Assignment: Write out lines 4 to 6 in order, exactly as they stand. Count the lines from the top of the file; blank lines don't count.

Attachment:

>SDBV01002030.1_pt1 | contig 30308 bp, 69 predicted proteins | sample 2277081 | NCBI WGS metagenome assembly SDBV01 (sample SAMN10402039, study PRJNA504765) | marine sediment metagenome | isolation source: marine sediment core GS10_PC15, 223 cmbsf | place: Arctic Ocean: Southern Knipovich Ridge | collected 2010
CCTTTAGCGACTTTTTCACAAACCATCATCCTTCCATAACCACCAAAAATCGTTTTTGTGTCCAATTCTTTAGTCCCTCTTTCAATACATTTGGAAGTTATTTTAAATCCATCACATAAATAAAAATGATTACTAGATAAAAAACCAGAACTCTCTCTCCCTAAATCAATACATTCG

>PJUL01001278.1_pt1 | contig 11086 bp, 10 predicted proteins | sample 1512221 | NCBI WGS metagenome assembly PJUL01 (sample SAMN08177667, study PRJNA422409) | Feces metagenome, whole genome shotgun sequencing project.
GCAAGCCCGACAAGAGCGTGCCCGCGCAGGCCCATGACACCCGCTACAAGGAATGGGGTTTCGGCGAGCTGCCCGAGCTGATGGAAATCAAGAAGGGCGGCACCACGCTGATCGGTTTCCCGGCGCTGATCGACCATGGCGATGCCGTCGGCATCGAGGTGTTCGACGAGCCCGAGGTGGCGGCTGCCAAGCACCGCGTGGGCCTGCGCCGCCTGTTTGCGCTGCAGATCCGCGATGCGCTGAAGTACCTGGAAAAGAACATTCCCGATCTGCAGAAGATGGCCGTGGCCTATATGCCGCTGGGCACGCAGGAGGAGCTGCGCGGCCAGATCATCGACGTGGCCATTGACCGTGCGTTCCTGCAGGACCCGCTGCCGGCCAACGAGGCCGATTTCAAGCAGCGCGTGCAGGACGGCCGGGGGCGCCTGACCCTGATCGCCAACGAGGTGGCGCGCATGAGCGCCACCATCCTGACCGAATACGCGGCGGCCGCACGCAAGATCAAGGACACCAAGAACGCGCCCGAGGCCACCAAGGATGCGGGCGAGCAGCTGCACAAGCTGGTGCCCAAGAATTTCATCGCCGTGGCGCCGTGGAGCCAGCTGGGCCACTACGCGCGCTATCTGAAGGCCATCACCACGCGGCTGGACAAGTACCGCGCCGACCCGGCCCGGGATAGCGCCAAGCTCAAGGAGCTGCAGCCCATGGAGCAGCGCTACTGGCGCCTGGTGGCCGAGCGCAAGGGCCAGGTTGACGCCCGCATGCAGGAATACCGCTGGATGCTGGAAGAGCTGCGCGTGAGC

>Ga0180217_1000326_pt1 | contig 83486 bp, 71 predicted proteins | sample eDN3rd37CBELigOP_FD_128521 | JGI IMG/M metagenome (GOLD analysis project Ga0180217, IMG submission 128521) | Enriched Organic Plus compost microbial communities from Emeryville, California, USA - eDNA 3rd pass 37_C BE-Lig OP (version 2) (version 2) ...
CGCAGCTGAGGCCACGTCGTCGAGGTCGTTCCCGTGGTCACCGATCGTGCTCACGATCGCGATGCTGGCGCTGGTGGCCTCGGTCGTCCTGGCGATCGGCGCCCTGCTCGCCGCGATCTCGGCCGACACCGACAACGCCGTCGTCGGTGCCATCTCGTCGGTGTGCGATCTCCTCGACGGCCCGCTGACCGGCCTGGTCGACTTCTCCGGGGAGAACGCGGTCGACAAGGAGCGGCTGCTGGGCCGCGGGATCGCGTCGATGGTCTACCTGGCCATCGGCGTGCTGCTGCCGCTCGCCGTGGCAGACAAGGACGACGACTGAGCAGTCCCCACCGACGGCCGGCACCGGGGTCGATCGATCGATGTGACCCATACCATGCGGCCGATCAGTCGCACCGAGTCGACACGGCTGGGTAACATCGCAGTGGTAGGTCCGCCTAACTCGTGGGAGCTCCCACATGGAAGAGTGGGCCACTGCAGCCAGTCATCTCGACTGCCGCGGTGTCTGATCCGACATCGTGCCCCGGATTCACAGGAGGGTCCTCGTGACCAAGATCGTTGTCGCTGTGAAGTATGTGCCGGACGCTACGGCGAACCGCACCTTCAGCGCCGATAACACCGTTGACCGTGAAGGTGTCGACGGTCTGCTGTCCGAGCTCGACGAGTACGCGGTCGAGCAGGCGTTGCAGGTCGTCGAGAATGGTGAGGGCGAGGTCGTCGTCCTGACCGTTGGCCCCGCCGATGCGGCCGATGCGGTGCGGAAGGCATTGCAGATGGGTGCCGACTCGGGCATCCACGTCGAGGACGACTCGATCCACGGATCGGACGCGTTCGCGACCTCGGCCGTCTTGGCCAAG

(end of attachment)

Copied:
GCAAGCCCGACAAGAGCGTGCCCGCGCAGGCCCATGACACCCGCTACAAGGAATGGGGTTTCGGCGAGCTGCCCGAGCTGATGGAAATCAAGAAGGGCGGCACCACGCTGATCGGTTTCCCGGCGCTGATCGACCATGGCGATGCCGTCGGCATCGAGGTGTTCGACGAGCCCGAGGTGGCGGCTGCCAAGCACCGCGTGGGCCTGCGCCGCCTGTTTGCGCTGCAGATCCGCGATGCGCTGAAGTACCTGGAAAAGAACATTCCCGATCTGCAGAAGATGGCCGTGGCCTATATGCCGCTGGGCACGCAGGAGGAGCTGCGCGGCCAGATCATCGACGTGGCCATTGACCGTGCGTTCCTGCAGGACCCGCTGCCGGCCAACGAGGCCGATTTCAAGCAGCGCGTGCAGGACGGCCGGGGGCGCCTGACCCTGATCGCCAACGAGGTGGCGCGCATGAGCGCCACCATCCTGACCGAATACGCGGCGGCCGCACGCAAGATCAAGGACACCAAGAACGCGCCCGAGGCCACCAAGGATGCGGGCGAGCAGCTGCACAAGCTGGTGCCCAAGAATTTCATCGCCGTGGCGCCGTGGAGCCAGCTGGGCCACTACGCGCGCTATCTGAAGGCCATCACCACGCGGCTGGACAAGTACCGCGCCGACCCGGCCCGGGATAGCGCCAAGCTCAAGGAGCTGCAGCCCATGGAGCAGCGCTACTGGCGCCTGGTGGCCGAGCGCAAGGGCCAGGTTGACGCCCGCATGCAGGAATACCGCTGGATGCTGGAAGAGCTGCGCGTGAGC

>Ga0180217_1000326_pt1 | contig 83486 bp, 71 predicted proteins | sample eDN3rd37CBELigOP_FD_128521 | JGI IMG/M metagenome (GOLD analysis project Ga0180217, IMG submission 128521) | Enriched Organic Plus compost microbial communities from Emeryville, California, USA - eDNA 3rd pass 37_C BE-Lig OP (version 2) (version 2) ...
CGCAGCTGAGGCCACGTCGTCGAGGTCGTTCCCGTGGTCACCGATCGTGCTCACGATCGCGATGCTGGCGCTGGTGGCCTCGGTCGTCCTGGCGATCGGCGCCCTGCTCGCCGCGATCTCGGCCGACACCGACAACGCCGTCGTCGGTGCCATCTCGTCGGTGTGCGATCTCCTCGACGGCCCGCTGACCGGCCTGGTCGACTTCTCCGGGGAGAACGCGGTCGACAAGGAGCGGCTGCTGGGCCGCGGGATCGCGTCGATGGTCTACCTGGCCATCGGCGTGCTGCTGCCGCTCGCCGTGGCAGACAAGGACGACGACTGAGCAGTCCCCACCGACGGCCGGCACCGGGGTCGATCGATCGATGTGACCCATACCATGCGGCCGATCAGTCGCACCGAGTCGACACGGCTGGGTAACATCGCAGTGGTAGGTCCGCCTAACTCGTGGGAGCTCCCACATGGAAGAGTGGGCCACTGCAGCCAGTCATCTCGACTGCCGCGGTGTCTGATCCGACATCGTGCCCCGGATTCACAGGAGGGTCCTCGTGACCAAGATCGTTGTCGCTGTGAAGTATGTGCCGGACGCTACGGCGAACCGCACCTTCAGCGCCGATAACACCGTTGACCGTGAAGGTGTCGACGGTCTGCTGTCCGAGCTCGACGAGTACGCGGTCGAGCAGGCGTTGCAGGTCGTCGAGAATGGTGAGGGCGAGGTCGTCGTCCTGACCGTTGGCCCCGCCGATGCGGCCGATGCGGTGCGGAAGGCATTGCAGATGGGTGCCGACTCGGGCATCCACGTCGAGGACGACTCGATCCACGGATCGGACGCGTTCGCGACCTCGGCCGTCTTGGCCAAG